Election 2004  
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Take a Chair, Any Chair

Should liberals pay attention to Washington squabbles over the next DNC chair, or instead focus on the real battles ahead?
 
 
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Only a small group on either side of the ideological spectrum actually participates in politics. Among them, two big partisan fights will play out in the coming months. In these battles, you'll be able to see the problem that American liberalism faces today, especially in its tenuous influence on D.C. party politics. The right will be battling hard to shape the Republican agenda while the left gets distracted by fights within the Democratic Party over how best to retool after another defeat.

You see it in the attention paid to the skirmish over who will succeed Terry McAuliffe as DNC Chair. Democrats are once again searching for a new face to head their party until they select a standard-bearer who, without a major vision overhaul, will lead them to ignominious defeat in 2006 and 2008 – it's like a rite of spring renewal. The nascent liberal base is dying to push Howard Dean, who galvanized the left by trying to inject some spine into the Democratic Party during his candidacy. The major liberal political blogs are already abuzz with rumors about it; Dailykos has speculated on it and My Due Diligence of Politics has a Howard Dean for DNC campaign.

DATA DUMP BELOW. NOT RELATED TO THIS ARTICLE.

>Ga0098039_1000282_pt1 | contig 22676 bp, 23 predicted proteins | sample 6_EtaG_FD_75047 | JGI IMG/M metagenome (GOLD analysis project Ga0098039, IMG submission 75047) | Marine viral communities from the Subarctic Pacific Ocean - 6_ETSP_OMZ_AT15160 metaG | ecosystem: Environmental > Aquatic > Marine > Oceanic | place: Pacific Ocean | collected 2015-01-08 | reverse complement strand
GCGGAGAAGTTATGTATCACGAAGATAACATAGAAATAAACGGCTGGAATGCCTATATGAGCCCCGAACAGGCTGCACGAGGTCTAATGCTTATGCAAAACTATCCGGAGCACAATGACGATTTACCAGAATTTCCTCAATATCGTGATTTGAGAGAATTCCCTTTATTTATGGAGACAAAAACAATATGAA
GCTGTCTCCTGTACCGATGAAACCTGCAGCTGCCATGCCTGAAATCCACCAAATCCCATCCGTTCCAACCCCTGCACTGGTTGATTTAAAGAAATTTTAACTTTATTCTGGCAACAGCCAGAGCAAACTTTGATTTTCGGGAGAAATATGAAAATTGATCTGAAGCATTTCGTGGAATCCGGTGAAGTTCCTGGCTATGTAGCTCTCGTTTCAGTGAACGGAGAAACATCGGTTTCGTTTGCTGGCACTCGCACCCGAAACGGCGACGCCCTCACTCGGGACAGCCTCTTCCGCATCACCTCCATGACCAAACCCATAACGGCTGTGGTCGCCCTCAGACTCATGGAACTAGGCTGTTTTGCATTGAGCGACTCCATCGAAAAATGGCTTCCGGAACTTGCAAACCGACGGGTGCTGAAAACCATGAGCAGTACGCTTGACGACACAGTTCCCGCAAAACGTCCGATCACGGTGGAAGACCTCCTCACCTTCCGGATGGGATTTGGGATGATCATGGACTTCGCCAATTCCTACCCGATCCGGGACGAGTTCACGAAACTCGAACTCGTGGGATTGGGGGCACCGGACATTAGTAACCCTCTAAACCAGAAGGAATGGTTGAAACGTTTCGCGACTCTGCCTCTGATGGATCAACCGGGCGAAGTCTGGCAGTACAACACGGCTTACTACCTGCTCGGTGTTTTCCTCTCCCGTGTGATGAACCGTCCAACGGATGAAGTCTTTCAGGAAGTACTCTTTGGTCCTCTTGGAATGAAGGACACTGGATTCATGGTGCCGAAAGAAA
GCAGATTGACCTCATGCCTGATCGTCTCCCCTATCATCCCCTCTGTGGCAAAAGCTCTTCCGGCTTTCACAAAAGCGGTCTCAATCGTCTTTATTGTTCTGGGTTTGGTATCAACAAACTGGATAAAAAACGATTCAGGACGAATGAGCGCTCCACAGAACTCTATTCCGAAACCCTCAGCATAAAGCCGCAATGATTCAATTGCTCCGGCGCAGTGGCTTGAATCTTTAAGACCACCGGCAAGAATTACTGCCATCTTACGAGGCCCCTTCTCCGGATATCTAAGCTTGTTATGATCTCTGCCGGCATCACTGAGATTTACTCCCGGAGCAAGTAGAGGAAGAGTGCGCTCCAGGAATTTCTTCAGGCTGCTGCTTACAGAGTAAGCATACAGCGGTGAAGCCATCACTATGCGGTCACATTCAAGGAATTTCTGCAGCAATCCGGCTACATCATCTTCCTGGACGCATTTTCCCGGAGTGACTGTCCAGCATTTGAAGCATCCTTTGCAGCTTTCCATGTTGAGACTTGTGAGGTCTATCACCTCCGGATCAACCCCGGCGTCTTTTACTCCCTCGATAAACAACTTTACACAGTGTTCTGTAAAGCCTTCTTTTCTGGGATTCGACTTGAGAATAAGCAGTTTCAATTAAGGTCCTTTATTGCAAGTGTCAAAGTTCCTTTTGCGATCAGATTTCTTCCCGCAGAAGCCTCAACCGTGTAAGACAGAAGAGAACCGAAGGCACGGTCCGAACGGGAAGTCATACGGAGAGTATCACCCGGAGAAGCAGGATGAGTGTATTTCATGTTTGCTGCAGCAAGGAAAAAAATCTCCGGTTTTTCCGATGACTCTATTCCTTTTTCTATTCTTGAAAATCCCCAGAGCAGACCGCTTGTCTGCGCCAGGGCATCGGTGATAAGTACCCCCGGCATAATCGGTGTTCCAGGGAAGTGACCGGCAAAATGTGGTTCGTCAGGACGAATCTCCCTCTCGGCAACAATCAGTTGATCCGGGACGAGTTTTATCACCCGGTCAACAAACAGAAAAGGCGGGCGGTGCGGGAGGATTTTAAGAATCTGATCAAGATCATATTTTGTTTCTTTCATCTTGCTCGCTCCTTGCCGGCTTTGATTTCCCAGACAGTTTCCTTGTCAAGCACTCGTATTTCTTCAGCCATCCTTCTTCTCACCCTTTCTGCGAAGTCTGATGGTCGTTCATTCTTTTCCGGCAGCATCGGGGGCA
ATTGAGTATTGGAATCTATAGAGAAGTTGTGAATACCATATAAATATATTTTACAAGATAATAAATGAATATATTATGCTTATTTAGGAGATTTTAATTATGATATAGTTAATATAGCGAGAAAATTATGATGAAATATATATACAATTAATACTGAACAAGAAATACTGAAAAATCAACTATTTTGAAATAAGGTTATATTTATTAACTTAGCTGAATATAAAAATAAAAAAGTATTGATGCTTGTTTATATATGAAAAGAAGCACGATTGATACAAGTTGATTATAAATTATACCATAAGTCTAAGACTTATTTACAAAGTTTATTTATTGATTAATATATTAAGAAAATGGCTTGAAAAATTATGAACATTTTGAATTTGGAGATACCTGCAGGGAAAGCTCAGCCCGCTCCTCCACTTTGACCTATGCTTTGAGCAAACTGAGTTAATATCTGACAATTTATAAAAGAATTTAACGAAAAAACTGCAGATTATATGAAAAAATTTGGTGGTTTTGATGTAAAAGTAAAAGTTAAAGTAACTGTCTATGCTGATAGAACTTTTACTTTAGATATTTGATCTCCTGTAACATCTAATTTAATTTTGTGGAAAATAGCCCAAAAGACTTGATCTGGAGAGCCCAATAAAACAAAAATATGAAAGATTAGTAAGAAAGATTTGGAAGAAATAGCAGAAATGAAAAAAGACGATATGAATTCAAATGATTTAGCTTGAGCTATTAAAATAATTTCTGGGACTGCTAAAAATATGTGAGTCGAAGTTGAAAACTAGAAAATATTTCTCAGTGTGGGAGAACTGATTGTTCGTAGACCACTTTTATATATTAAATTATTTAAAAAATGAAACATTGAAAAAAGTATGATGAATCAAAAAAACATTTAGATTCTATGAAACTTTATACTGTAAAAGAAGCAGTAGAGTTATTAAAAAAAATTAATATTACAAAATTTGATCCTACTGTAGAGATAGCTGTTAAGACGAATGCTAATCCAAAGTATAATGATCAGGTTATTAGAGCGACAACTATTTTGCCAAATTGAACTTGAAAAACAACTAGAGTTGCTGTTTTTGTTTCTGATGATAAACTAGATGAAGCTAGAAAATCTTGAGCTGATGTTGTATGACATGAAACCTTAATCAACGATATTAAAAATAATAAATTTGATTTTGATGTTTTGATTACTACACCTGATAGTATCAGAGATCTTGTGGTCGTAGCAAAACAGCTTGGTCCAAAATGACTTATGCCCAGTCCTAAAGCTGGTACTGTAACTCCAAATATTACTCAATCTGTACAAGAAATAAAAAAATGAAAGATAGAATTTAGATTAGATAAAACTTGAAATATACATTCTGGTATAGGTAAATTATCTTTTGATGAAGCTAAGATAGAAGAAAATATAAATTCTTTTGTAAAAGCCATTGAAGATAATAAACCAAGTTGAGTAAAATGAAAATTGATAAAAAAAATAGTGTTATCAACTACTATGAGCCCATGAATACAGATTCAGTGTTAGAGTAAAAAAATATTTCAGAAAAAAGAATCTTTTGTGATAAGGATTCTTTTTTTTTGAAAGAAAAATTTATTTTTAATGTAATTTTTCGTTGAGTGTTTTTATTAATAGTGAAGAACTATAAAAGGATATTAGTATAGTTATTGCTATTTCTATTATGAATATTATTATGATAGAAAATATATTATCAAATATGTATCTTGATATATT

The best gossip is going on in rather closed circles: ABC News' The Note and the National Journal's Hotline ($6,000 annual subscription required). And you can get the three-day old gossip on the cable networks. Following this stuff, you'll learn that Harold Ickes, former Clinton deputy chief of staff would be favored by Bill and Hillary. Iowa Governor Tom Vilsack was a leading contender until dropping out earlier last week. Maybe former Denver Mayor Wellington Webb or former New Hampshire Governor Jeanne Shaheen – backed by John Kerry – will get the nod. Gore campaign manager Donna Brazille, Virginia Governor (and 2008 presidential contender) Mark Warner, and the New Democrat Network's Simon Rosenberg have all been mentioned as candidates.

So far, it looks to be a race between the corporate and liberal wings of the Democratic Party. Howard Dean is reported to have the backing of the progressive Internet groups and some labor organizations, which scares the bejesus out of the establishment Dems. If only they woke up and remembered what a DLC centrist he was in his 20 years of Vermont politics.